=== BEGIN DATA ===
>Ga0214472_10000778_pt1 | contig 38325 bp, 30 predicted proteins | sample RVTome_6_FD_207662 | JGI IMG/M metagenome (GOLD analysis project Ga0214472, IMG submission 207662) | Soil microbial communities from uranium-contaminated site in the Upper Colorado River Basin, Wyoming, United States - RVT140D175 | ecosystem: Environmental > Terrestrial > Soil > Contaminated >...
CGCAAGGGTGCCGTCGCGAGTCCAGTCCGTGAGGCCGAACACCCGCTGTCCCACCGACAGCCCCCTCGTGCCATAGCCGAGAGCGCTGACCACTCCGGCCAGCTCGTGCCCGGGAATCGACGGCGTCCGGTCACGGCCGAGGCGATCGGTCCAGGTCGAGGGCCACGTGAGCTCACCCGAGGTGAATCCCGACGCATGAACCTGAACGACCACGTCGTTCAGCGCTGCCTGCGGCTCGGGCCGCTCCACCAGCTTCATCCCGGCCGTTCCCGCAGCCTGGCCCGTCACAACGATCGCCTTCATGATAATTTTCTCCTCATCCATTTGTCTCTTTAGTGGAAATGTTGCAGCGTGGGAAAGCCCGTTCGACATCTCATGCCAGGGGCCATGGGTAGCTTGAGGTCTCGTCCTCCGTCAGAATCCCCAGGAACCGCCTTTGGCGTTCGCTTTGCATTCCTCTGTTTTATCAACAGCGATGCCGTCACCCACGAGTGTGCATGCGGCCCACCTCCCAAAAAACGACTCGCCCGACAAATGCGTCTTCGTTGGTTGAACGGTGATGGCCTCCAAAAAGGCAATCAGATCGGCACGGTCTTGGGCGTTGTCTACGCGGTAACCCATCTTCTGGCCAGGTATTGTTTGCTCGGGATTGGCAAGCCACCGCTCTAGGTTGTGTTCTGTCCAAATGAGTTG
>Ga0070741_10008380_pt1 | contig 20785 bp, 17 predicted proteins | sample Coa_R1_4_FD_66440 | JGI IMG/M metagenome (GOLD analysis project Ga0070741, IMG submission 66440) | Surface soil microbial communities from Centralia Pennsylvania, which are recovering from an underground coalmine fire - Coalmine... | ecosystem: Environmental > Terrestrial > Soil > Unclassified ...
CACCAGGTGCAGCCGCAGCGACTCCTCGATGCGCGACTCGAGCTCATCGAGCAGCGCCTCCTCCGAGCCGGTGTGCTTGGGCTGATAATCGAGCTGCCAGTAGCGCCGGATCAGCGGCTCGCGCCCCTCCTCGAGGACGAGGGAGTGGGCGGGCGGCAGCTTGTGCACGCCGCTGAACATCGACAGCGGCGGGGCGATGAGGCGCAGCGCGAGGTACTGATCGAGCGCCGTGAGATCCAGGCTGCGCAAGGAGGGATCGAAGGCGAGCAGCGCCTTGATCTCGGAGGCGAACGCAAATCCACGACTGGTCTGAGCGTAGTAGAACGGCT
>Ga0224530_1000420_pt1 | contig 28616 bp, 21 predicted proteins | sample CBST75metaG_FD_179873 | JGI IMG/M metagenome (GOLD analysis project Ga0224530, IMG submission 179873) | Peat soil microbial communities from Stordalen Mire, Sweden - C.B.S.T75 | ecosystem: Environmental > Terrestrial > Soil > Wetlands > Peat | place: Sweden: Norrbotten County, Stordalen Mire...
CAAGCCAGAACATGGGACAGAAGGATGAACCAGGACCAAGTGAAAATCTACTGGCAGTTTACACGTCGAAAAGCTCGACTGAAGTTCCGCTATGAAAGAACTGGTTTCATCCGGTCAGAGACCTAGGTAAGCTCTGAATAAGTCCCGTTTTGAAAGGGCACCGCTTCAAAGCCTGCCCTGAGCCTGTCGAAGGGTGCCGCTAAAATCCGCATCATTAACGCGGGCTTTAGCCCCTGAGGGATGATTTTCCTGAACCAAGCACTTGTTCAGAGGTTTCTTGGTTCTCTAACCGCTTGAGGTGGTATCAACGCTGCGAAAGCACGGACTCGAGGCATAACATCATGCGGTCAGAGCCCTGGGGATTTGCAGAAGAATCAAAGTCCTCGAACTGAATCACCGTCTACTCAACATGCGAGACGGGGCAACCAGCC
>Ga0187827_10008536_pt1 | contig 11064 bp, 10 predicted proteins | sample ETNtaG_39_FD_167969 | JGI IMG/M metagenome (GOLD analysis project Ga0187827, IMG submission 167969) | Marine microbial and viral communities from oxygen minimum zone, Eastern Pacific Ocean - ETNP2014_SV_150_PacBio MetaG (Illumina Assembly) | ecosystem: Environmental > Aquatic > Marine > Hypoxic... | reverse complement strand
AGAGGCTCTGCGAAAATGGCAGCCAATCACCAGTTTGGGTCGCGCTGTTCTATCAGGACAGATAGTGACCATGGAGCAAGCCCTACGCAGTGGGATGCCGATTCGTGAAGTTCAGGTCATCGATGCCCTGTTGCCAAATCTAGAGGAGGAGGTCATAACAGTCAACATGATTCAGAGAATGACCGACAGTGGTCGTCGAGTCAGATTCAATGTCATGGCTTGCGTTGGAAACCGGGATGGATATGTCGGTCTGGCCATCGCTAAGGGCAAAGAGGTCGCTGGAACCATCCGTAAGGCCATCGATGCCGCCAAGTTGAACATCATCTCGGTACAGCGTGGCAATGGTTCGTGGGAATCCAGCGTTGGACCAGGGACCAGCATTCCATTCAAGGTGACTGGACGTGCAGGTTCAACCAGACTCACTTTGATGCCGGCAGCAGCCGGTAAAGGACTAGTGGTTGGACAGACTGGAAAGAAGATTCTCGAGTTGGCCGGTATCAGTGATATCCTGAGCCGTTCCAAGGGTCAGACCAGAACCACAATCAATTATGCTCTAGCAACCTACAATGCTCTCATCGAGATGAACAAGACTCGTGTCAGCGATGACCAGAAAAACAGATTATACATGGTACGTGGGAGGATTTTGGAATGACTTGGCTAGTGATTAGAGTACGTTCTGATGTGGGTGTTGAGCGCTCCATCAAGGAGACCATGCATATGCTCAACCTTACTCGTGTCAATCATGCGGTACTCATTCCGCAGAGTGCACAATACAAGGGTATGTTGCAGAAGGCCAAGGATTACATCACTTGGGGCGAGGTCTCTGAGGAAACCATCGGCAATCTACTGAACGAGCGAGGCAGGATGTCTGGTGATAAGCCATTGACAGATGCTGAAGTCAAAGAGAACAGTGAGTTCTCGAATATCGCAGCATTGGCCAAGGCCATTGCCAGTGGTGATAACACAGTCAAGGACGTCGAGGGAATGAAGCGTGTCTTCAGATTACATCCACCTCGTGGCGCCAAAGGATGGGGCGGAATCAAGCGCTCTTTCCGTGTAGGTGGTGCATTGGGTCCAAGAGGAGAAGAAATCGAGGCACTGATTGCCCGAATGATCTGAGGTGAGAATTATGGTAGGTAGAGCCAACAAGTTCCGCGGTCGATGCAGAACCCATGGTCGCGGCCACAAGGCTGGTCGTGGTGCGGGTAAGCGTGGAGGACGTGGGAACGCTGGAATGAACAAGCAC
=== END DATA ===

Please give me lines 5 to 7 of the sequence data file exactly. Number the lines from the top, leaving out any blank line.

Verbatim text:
>Ga0224530_1000420_pt1 | contig 28616 bp, 21 predicted proteins | sample CBST75metaG_FD_179873 | JGI IMG/M metagenome (GOLD analysis project Ga0224530, IMG submission 179873) | Peat soil microbial communities from Stordalen Mire, Sweden - C.B.S.T75 | ecosystem: Environmental > Terrestrial > Soil > Wetlands > Peat | place: Sweden: Norrbotten County, Stordalen Mire...
CAAGCCAGAACATGGGACAGAAGGATGAACCAGGACCAAGTGAAAATCTACTGGCAGTTTACACGTCGAAAAGCTCGACTGAAGTTCCGCTATGAAAGAACTGGTTTCATCCGGTCAGAGACCTAGGTAAGCTCTGAATAAGTCCCGTTTTGAAAGGGCACCGCTTCAAAGCCTGCCCTGAGCCTGTCGAAGGGTGCCGCTAAAATCCGCATCATTAACGCGGGCTTTAGCCCCTGAGGGATGATTTTCCTGAACCAAGCACTTGTTCAGAGGTTTCTTGGTTCTCTAACCGCTTGAGGTGGTATCAACGCTGCGAAAGCACGGACTCGAGGCATAACATCATGCGGTCAGAGCCCTGGGGATTTGCAGAAGAATCAAAGTCCTCGAACTGAATCACCGTCTACTCAACATGCGAGACGGGGCAACCAGCC
>Ga0187827_10008536_pt1 | contig 11064 bp, 10 predicted proteins | sample ETNtaG_39_FD_167969 | JGI IMG/M metagenome (GOLD analysis project Ga0187827, IMG submission 167969) | Marine microbial and viral communities from oxygen minimum zone, Eastern Pacific Ocean - ETNP2014_SV_150_PacBio MetaG (Illumina Assembly) | ecosystem: Environmental > Aquatic > Marine > Hypoxic... | reverse complement strand